Is saturated fat in nuts

Oils, fats and nuts

Every day 2–3 tablespoons (20–30 g) of vegetable oil, at least half of which is in the form of rapeseed oil.- 1 serving (20–30 g) daily of unsalted nuts, seeds or kernels.

Additionally butter, margarine, cream etc. can be used sparingly (approx. 1 tbsp = - 10 g per day).

Role of fats

Lipids (or fats) have the following properties:

  • They are stored in the form of body fat and are an important source of energy
  • They are carriers of the fat-soluble vitamins A, D, E, K
  • Se fulfill a structure-forming function and are part of the cell membrane
  • Certain fats are involved in mechanisms of the immune system
  • They contribute to the development of the nervous system (the brain consists of 50% fats and the white brain matter even 70%)
  • Body fat protects the organism from the cold and the organs from impact
  • Lipids play an organoleptic role, i.e. a role that can be perceived by the senses. They act as a flavor enhancer by binding the taste of the food (e.g. butter on vegetables)
  • They cause a good feeling of satiety and slow down the transit through the intestines

Energy supply

When burned, fat provides the comparatively highest energy value: 9 kcal per gram.


Fats of animal origin are found in milk and dairy products as well as in meat, fish and eggs. Oils of vegetable origin are sunflower, olive, rapeseed, peanut, grapeseed oil, etc .; Vegetable fats are also found in avocados, as well as in kernels, nuts, and seeds (almonds, tree nuts, sesame, etc.).


The basic building blocks of all fats and oils are fatty acids, which are divided into the following categories:

  • Saturated Fatty Acids SFA
  • Unsaturated fatty acids, which in turn distinguish between monounsaturated (Mono-Unsaturated Fatty Acids MUFA) and polyunsaturated fatty acids (Poly-Unsaturated Fatty Acids PUFA).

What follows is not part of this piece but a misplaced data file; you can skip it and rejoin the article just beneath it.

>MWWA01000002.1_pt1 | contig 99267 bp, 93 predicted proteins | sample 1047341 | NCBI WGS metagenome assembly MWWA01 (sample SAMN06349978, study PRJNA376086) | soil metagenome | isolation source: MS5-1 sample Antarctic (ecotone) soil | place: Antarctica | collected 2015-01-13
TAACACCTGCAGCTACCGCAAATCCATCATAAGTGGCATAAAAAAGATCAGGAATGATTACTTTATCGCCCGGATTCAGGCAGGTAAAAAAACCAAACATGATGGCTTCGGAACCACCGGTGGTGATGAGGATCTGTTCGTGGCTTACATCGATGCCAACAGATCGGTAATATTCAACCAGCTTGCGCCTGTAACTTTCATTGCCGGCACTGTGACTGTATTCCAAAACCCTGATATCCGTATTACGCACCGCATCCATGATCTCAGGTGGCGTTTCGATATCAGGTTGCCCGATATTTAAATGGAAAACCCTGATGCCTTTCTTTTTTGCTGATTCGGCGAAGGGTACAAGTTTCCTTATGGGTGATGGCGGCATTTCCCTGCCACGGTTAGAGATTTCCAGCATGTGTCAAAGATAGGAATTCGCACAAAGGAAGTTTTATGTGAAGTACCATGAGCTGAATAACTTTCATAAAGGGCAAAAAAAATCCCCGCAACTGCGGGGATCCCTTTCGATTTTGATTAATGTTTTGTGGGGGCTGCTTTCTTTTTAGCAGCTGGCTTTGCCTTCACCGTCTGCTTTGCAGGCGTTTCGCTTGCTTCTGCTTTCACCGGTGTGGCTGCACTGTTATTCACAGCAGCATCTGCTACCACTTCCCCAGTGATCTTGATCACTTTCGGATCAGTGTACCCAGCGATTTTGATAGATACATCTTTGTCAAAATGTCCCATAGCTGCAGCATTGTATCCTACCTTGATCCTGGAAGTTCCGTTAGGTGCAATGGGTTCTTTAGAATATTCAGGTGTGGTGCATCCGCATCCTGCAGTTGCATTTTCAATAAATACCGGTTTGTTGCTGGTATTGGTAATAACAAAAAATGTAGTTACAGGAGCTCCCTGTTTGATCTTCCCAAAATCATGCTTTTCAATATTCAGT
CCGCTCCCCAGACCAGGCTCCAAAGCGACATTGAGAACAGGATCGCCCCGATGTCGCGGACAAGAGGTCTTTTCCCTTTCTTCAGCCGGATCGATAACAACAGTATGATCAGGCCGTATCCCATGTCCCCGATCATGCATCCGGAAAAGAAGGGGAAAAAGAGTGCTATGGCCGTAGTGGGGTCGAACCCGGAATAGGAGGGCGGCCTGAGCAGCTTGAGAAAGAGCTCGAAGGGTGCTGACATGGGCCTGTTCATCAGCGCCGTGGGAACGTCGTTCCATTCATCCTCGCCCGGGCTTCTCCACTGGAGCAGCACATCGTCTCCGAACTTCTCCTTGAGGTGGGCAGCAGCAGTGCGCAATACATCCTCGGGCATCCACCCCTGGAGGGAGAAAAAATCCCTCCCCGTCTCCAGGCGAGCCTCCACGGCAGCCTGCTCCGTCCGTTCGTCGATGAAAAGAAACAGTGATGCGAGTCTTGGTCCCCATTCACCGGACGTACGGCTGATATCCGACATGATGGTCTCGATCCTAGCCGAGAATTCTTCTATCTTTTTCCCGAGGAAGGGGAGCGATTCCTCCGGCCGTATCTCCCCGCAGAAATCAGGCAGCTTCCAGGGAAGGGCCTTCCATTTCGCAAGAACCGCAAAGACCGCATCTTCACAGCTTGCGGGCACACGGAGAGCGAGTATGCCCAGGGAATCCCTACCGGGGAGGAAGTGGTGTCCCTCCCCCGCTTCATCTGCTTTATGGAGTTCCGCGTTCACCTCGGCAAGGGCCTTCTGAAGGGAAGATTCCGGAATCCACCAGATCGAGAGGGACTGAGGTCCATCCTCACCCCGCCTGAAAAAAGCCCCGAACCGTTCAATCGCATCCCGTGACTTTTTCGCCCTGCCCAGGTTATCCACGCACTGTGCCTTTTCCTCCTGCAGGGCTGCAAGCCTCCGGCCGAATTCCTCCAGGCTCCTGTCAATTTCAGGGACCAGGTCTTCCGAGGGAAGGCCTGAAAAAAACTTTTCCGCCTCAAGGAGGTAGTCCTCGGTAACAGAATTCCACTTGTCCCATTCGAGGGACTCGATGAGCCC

From a chemical point of view, saturated fatty acids do not have a double bond between the carbon atoms. Monounsaturated fatty acids have one such double bond and polyunsaturated fatty acids have several of them.

Certain polyunsaturated fatty acids, called essential fatty acids (linoleic acid and alpha-linolenic acid) cannot be produced by the body itself. PUFA are mainly found in fats of vegetable origin, while animal fats are rich in saturated fatty acids.

In connection with the prevention of cardiovascular diseases, more and more emphasis is being placed on the so-called omega-3 fatty acids. These are particularly found in fish from cold seas (herring, salmon, mackerel, etc.). That is why it is also recommended to consume at least one portion of fish a week.


A lack of fat is extremely rare in our western industrialized countries. On the contrary: fat consumption is generally far too high (in Switzerland with a share of 38% of daily intake).


Dietary intake and the balance between the various categories of fatty acids play an important role in health. Excessive fat consumption often leads to obesity, which can lead to various metabolic diseases (e.g. diabetes, disorders of lipid metabolism) and other diseases (high blood pressure, gout, arthrosis, etc.).

A high intake of saturated and a low intake of unsaturated fatty acids can lead to hypercholesterolemia, which is a major risk factor for cardiovascular diseases.

Swiss Nutrition Society (SGE)
12/14/2011 - dzu